During the Katrina crisis two years ago, I expected to hear more of this: why are you helping the animals when there are people suffering? Fortunately, that false-choice manner of thought was reserved for only the strident opponents of animal protection or the most cynical and morally selfish of our lot. Most people recognized that the animals deserved rescue and relief, just as the people did. And a tremendous number of folks recognized how the fate of people and animals were intertwined in the Gulf Coast.
In the Vick case, I was confident that the public would respond with disgust to the allegations of cruelty, and also that the press and the public would recognize that this sort of violence toward animals cannot easily be contained—it is the sort of numbness to suffering that cannot help but spill over into the larger society. At The Humane Society of the United States, we've long said that animal cruelty is an antecedent to violence toward people. And sometimes, it's not a sequential circumstance, but side-by-side. Violence toward others—whether human or animal—springs from the same dark place in the human spirit, and its victims may vary from day to day.
Overall, the public and press response has been sharp and strong, recognizing that the allegations laid out against Vick and his co-defendants are reprehensible. Most are demanding a stern penalty. Sports columnists in particular have carried the flag and condemned this cruelty—simply horrified by the chilling details set forth in the 19-page federal indictment and the statements of fact by Vick's co-defendants. Yesterday, Selena Roberts of The New York Times called on the NFL to take the matter of animal cruelty and dogfighting more seriously, since it appears that Vick is not the only dogfighting enthusiast within the ranks of the NFL.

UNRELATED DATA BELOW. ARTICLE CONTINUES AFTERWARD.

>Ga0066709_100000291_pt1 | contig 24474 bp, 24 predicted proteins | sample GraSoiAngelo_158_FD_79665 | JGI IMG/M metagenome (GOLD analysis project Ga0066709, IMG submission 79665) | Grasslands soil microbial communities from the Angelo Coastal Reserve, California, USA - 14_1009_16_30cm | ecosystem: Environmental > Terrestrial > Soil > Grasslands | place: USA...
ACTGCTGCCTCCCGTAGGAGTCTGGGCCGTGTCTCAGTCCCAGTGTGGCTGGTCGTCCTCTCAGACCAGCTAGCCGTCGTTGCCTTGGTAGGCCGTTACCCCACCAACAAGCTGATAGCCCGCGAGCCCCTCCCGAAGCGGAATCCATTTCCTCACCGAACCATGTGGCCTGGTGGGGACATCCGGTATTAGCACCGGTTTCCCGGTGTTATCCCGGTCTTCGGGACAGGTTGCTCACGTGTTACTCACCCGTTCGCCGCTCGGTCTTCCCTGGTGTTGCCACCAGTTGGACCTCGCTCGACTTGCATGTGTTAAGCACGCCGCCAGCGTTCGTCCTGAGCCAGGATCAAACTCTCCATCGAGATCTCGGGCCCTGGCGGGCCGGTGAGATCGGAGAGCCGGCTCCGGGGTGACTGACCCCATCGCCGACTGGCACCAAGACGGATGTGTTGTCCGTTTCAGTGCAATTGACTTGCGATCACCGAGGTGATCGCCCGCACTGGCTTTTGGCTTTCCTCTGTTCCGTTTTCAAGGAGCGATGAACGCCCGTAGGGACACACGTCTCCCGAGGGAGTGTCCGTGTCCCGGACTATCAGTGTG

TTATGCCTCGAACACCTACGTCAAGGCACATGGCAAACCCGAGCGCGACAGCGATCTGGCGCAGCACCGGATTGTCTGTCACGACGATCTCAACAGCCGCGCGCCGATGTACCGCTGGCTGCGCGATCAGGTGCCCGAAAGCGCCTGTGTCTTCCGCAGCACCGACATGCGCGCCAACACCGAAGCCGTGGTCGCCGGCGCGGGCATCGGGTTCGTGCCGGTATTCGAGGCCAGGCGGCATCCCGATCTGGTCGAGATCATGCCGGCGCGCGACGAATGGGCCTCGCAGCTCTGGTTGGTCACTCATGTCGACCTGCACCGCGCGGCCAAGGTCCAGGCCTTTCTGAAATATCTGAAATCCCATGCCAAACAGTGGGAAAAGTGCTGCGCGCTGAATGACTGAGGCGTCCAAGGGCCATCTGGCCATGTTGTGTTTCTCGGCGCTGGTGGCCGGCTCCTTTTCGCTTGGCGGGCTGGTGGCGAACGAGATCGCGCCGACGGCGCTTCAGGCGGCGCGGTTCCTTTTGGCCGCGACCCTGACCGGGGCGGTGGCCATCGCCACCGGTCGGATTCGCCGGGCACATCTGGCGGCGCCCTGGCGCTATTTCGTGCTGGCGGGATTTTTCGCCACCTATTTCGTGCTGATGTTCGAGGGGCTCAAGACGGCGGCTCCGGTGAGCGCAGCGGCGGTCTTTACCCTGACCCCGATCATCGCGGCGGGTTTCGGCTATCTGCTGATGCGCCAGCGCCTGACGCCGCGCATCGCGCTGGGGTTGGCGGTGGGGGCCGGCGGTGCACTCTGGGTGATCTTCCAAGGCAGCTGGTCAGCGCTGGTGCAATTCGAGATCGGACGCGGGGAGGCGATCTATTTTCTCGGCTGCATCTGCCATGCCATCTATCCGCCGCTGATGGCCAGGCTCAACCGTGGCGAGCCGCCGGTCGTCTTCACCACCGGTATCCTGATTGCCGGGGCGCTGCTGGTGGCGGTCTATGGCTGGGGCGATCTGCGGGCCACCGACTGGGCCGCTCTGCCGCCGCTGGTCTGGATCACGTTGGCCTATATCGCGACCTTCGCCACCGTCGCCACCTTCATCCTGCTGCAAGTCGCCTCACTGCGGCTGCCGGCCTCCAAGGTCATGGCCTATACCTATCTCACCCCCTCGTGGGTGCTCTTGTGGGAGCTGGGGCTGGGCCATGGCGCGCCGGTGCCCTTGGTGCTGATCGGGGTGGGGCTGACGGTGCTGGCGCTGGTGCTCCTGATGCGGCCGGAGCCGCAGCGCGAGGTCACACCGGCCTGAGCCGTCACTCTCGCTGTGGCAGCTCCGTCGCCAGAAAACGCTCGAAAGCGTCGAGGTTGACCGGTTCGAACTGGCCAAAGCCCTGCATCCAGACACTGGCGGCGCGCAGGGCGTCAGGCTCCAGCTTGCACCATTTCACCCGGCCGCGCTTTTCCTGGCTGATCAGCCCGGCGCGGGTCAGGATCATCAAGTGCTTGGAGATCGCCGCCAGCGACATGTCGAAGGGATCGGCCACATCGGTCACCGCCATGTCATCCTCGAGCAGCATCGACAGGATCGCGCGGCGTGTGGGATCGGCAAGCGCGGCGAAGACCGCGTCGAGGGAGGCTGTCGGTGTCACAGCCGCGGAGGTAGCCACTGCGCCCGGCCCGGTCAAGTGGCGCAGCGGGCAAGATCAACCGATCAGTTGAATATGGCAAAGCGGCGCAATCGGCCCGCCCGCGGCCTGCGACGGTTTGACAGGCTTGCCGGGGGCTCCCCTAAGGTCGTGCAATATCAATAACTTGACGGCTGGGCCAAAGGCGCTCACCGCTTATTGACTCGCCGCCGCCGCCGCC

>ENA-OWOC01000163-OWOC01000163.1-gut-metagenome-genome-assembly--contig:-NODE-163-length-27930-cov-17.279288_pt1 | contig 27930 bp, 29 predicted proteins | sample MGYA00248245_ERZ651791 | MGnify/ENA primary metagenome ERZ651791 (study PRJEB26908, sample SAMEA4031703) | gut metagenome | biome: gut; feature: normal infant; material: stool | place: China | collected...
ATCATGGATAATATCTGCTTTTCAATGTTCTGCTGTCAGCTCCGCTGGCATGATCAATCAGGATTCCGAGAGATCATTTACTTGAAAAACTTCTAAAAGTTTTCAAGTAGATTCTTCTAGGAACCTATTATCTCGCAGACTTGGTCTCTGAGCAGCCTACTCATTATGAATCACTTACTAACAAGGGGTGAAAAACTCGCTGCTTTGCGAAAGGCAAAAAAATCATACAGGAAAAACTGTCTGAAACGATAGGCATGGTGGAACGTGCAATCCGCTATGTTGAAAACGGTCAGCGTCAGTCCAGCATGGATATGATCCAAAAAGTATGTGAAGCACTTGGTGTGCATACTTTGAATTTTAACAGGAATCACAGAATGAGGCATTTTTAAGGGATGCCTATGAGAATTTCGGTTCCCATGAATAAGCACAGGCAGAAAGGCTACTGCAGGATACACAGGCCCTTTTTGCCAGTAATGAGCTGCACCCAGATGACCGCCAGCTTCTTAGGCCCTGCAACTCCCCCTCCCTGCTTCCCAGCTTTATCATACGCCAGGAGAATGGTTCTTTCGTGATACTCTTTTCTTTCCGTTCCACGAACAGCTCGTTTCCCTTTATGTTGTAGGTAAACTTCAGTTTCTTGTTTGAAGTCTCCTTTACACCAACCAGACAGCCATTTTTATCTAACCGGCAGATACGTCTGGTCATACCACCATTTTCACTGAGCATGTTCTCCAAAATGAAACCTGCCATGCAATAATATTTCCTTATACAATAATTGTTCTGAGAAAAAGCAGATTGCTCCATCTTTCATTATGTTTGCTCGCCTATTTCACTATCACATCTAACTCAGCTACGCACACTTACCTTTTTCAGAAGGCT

Out of every 10 columnists on the subject, there is one who says it's much ado about nothing or an overreaction. Long-time Washington Post columnist Courtland Milloy had a particularly weak column yesterday, invoking the banner of moral consistency. His writing reflected a man who has not spent much time thinking about our responsibilities to animals.
"While eating a porterhouse the other night, I began to see the steak for what it was: a hunk of meat, blood and bone," wrote Milloy. "I managed to disgust myself even more by imagining that a charbroiled piece of pit bull would not have looked much different from the gristle of beef on my fork." Dismissively, he added, "Then I came back to my senses and continued to enjoy my meal."
He then meandered over the terrain of our societal inconsistency over its treatment of animals and concluded by saying that the feds had more important things to worry about, like illegal guns.
On the latter point, let's concede that there is always a more important moral issue to confront in society. But our wellspring of compassion is not finite, and we as individuals and as a society can think about and confront more than one injustice at a time. All forms of injustice and unfairness need attention, including animal cruelty.
And, on his point of moral consistency, this is a convenient escape chute for those who do not want to confront these issues. Yes, there are a variety of forms of animal exploitation in society, but dogfighting is a crime, and a felony at that. The presence of laws against this action reflects our society's considered moral judgment for this conduct. We cannot and must not disregard this cruelty when we see it just because Mr. Milloy and others have made the lazy observation there are there other forms of animal mistreatment in our society.